Sustainable Resources and Waste Recovery
The 20th century model of the energy industry involved the generation of energy by a small group of entities via a controlled distribution system. If the energy and environmental challenges of the 21st century are to be met, then the energy system must reach the same level of local generation and global sharing that typifies the internet. There can still be centralized large generation, but this must be integrated with local generation and storage. Vast energy waste within the industrial sector is predominantly due to heat. The ability to convert this waste heat energy into a useful form (electricity/hydrogen) in an economically viable process has potential to not only lower industries energy costs, but also reduce raw material consumption. The recycling of industrial chemical waste (including water) through low energy processing offers further overall resource and energy savings. The relationship between the water used for energy production and the energy consumed to extract, purify, deliver, heat/cool, treat and dispose of water (and wastewater) offers an important interrelationship between energy and the provision of clean and abundant water as a keystone of thriving communities.
- Reducing Industrial Carbon Emissions (RICE) - Deploy pilot scale systems for both reduction of CO2 emissions and valorisation of CO2, enabling the creation of new business and lowering the barrier to adoption through techno-economic feasibility of the entire value chain, and have the potential for a significant social and economic impact, notably in terms of job creation, economic growth and safe and innovation of energy systems technologies across Wales.
- Flexible Integrated Energy Systems (FLEXIS)- Develop an energy systems research capability in Wales which will build on the world class capability that already exists in Welsh universities.
- UK Centre for Marine Energy Research (UKCMER) - To coordinate research in renewable electricity generation using the power of the waves, tidal currents and floating wind turbines.
- Ferrous by-product recycling using microwave technology (FERMAT) - Microwave transformation of unusable ferrous by-products into a high value material for steel making.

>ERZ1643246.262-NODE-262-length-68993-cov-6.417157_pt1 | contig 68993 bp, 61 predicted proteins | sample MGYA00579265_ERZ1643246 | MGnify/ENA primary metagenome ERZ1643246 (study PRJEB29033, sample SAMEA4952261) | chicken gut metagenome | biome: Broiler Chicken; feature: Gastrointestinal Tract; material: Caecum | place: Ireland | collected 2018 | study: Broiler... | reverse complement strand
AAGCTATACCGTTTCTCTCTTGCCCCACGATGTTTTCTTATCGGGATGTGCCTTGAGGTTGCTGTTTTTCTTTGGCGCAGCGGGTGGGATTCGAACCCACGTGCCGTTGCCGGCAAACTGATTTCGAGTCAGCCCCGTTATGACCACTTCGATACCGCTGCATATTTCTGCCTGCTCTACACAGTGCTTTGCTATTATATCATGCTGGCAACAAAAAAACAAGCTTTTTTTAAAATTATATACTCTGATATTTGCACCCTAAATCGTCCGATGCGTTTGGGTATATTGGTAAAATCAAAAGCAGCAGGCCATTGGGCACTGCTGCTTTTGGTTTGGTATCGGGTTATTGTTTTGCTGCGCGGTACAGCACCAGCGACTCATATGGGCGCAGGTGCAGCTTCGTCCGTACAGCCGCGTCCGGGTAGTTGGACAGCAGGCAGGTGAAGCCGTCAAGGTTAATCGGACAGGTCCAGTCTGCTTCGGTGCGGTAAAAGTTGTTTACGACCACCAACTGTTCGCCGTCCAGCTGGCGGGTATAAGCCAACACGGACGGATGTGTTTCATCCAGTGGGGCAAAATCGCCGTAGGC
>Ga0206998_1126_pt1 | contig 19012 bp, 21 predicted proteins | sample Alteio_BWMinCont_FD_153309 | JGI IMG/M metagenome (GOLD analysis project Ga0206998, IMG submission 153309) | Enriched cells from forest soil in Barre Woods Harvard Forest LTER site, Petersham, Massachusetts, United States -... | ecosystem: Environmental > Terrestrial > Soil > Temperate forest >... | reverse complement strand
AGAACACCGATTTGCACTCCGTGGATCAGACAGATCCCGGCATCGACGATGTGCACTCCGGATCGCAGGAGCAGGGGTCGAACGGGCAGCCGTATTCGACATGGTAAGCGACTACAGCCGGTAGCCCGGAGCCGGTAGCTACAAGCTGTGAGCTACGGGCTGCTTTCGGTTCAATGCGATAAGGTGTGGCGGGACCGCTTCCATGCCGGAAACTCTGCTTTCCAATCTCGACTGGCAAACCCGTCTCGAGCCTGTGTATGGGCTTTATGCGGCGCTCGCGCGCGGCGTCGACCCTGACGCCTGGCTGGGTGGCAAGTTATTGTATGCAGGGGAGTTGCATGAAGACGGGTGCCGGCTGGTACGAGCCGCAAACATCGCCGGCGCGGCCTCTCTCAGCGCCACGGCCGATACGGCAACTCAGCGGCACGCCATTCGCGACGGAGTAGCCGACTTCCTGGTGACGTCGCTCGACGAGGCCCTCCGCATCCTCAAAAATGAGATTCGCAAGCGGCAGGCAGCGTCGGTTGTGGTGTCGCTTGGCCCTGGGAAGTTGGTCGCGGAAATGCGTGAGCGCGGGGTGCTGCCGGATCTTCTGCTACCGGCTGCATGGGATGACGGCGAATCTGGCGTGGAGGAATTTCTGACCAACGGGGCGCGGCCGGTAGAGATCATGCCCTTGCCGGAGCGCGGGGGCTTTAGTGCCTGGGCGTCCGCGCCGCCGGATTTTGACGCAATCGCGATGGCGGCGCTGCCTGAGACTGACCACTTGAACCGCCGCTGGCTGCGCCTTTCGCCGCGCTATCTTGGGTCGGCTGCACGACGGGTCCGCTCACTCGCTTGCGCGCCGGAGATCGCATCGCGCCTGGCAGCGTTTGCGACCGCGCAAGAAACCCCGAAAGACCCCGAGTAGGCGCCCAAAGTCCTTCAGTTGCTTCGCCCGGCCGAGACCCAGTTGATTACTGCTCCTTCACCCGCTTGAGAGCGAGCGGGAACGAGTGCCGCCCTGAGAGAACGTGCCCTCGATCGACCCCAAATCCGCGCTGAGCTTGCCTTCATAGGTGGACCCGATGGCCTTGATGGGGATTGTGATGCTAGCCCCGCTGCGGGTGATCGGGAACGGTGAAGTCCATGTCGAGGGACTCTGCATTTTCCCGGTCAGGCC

- Novel C-Bond coating to enable light weighting of glass product (C-Bond) - Increase glass strength, enabling light-weighting of glass products for energy reduction.
- Solar energy harvesting and hydrogen production as green feedstock for CO2 to fuels – Preparation of Iron oxide based Jjanus nanoparticles on soluble substrates for photocatalytic water splitting
- King Saud University-Swansea University Collaborative (K(SU)2) - Collaborative research for energy solutions
- Quantification, optimisation and environmental impacts of marine renewable energy (QUOTIENT) - The interaction of waves, tides and ocean turbulence and the impact on ocean energy devices across a range of scales from turbine blade to continental shelf.
- Solar Photovoltaic Academic Research Consortium (SPARC II) - Development of novel power conversion technology; Development of PV emulator systems.
- Piezoelectric flag (IAA) - Development of novel wind to power concepts.
- Human to hydrogen energy experience - @TheHydogenBike - Outreach project for energy storage as hydrogen.
- Greener Swansea – Designing new wind energy generation systems.
- Green low surface energy materials – Creating superhydrophobic surfaces.
- Treatment of industrial waste water containing chlorocarbons - Membrane purification of contaminated ground water.
- Membranes for produced water treatment - New technology for non-fouling membranes to allow for low energy treatment of frack flowback and produced waters.
- Membranes for desalination pre-treatment- New technology for retrofitting non-fouling membranes to allow for low energy treatment of drinking waters.